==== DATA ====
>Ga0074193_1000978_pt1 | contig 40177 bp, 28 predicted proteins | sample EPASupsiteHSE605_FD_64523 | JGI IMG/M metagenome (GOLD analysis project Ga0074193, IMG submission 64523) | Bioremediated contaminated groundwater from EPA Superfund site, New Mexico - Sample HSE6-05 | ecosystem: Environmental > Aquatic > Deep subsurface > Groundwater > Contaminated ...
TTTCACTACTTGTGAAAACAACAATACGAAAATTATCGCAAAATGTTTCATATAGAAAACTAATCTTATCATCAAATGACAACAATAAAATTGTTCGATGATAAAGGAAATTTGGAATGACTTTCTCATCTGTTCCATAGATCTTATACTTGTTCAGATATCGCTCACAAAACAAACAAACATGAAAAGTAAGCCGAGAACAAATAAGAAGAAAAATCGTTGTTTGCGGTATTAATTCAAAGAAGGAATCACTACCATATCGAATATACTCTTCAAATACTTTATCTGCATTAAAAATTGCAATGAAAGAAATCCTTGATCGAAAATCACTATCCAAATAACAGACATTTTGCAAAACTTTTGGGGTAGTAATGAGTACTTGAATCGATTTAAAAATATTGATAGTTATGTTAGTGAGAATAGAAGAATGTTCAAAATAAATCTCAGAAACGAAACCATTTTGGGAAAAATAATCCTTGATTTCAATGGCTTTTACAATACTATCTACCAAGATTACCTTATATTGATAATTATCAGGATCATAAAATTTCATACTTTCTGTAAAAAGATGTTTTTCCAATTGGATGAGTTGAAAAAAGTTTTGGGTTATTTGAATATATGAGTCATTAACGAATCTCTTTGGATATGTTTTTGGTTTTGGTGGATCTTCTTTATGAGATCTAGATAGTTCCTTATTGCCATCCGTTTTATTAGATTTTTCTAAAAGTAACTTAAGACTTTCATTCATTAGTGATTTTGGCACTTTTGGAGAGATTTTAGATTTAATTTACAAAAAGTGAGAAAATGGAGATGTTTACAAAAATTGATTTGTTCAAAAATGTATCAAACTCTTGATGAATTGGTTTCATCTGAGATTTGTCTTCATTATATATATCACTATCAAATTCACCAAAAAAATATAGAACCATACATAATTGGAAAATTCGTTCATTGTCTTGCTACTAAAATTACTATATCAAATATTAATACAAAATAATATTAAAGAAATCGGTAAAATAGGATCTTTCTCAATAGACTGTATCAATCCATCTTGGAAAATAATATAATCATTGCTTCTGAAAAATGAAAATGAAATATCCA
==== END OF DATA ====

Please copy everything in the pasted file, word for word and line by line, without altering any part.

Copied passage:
>Ga0074193_1000978_pt1 | contig 40177 bp, 28 predicted proteins | sample EPASupsiteHSE605_FD_64523 | JGI IMG/M metagenome (GOLD analysis project Ga0074193, IMG submission 64523) | Bioremediated contaminated groundwater from EPA Superfund site, New Mexico - Sample HSE6-05 | ecosystem: Environmental > Aquatic > Deep subsurface > Groundwater > Contaminated ...
TTTCACTACTTGTGAAAACAACAATACGAAAATTATCGCAAAATGTTTCATATAGAAAACTAATCTTATCATCAAATGACAACAATAAAATTGTTCGATGATAAAGGAAATTTGGAATGACTTTCTCATCTGTTCCATAGATCTTATACTTGTTCAGATATCGCTCACAAAACAAACAAACATGAAAAGTAAGCCGAGAACAAATAAGAAGAAAAATCGTTGTTTGCGGTATTAATTCAAAGAAGGAATCACTACCATATCGAATATACTCTTCAAATACTTTATCTGCATTAAAAATTGCAATGAAAGAAATCCTTGATCGAAAATCACTATCCAAATAACAGACATTTTGCAAAACTTTTGGGGTAGTAATGAGTACTTGAATCGATTTAAAAATATTGATAGTTATGTTAGTGAGAATAGAAGAATGTTCAAAATAAATCTCAGAAACGAAACCATTTTGGGAAAAATAATCCTTGATTTCAATGGCTTTTACAATACTATCTACCAAGATTACCTTATATTGATAATTATCAGGATCATAAAATTTCATACTTTCTGTAAAAAGATGTTTTTCCAATTGGATGAGTTGAAAAAAGTTTTGGGTTATTTGAATATATGAGTCATTAACGAATCTCTTTGGATATGTTTTTGGTTTTGGTGGATCTTCTTTATGAGATCTAGATAGTTCCTTATTGCCATCCGTTTTATTAGATTTTTCTAAAAGTAACTTAAGACTTTCATTCATTAGTGATTTTGGCACTTTTGGAGAGATTTTAGATTTAATTTACAAAAAGTGAGAAAATGGAGATGTTTACAAAAATTGATTTGTTCAAAAATGTATCAAACTCTTGATGAATTGGTTTCATCTGAGATTTGTCTTCATTATATATATCACTATCAAATTCACCAAAAAAATATAGAACCATACATAATTGGAAAATTCGTTCATTGTCTTGCTACTAAAATTACTATATCAAATATTAATACAAAATAATATTAAAGAAATCGGTAAAATAGGATCTTTCTCAATAGACTGTATCAATCCATCTTGGAAAATAATATAATCATTGCTTCTGAAAAATGAAAATGAAATATCCA